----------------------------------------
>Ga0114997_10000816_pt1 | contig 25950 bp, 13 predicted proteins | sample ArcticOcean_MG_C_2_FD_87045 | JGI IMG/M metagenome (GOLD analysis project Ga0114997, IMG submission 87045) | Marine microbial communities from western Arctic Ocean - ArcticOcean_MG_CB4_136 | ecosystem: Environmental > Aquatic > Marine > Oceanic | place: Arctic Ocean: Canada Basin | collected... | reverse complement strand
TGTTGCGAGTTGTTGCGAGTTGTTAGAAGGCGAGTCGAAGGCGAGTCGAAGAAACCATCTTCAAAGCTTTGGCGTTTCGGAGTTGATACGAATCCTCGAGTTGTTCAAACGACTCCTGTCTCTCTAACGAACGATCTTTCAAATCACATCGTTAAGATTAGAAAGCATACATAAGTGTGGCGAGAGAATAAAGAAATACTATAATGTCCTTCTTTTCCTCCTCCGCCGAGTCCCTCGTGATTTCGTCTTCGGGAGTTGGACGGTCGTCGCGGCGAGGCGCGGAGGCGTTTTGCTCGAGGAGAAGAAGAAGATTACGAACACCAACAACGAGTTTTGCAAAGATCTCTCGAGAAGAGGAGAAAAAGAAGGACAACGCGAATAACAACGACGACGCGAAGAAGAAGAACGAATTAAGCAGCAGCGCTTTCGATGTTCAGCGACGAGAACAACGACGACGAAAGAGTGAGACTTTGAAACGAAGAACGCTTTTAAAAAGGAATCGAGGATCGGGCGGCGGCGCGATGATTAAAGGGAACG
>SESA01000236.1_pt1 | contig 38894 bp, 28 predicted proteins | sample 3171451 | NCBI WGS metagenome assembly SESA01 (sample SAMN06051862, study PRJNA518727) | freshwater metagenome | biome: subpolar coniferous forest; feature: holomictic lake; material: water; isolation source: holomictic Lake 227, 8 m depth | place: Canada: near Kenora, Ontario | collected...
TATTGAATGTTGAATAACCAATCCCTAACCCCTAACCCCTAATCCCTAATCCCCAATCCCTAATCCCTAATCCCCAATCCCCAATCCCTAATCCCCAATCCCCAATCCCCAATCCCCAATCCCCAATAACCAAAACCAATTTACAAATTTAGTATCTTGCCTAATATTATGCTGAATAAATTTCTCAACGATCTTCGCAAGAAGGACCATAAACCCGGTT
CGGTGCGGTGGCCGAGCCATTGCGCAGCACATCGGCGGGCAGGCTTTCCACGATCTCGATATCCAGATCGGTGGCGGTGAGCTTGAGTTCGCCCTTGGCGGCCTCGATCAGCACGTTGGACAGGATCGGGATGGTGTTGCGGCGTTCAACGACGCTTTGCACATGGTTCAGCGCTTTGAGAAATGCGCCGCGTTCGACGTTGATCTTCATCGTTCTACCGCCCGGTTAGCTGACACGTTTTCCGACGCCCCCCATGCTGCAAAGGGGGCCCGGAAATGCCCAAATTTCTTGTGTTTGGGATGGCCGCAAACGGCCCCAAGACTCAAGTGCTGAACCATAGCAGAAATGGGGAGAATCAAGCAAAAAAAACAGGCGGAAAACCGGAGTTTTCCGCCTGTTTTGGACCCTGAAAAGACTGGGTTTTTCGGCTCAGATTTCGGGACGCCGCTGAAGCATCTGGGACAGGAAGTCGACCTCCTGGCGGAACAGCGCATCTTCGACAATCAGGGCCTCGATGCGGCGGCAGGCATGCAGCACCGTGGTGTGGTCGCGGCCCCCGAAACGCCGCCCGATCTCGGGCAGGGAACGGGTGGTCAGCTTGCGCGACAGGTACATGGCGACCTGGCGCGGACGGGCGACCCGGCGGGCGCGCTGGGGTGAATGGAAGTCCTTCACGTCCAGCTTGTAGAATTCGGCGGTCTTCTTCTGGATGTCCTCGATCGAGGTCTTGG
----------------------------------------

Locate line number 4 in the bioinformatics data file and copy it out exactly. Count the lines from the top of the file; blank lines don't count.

TATTGAATGTTGAATAACCAATCCCTAACCCCTAACCCCTAATCCCTAATCCCCAATCCCTAATCCCTAATCCCCAATCCCCAATCCCTAATCCCCAATCCCCAATCCCCAATCCCCAATCCCCAATAACCAAAACCAATTTACAAATTTAGTATCTTGCCTAATATTATGCTGAATAAATTTCTCAACGATCTTCGCAAGAAGGACCATAAACCCGGTT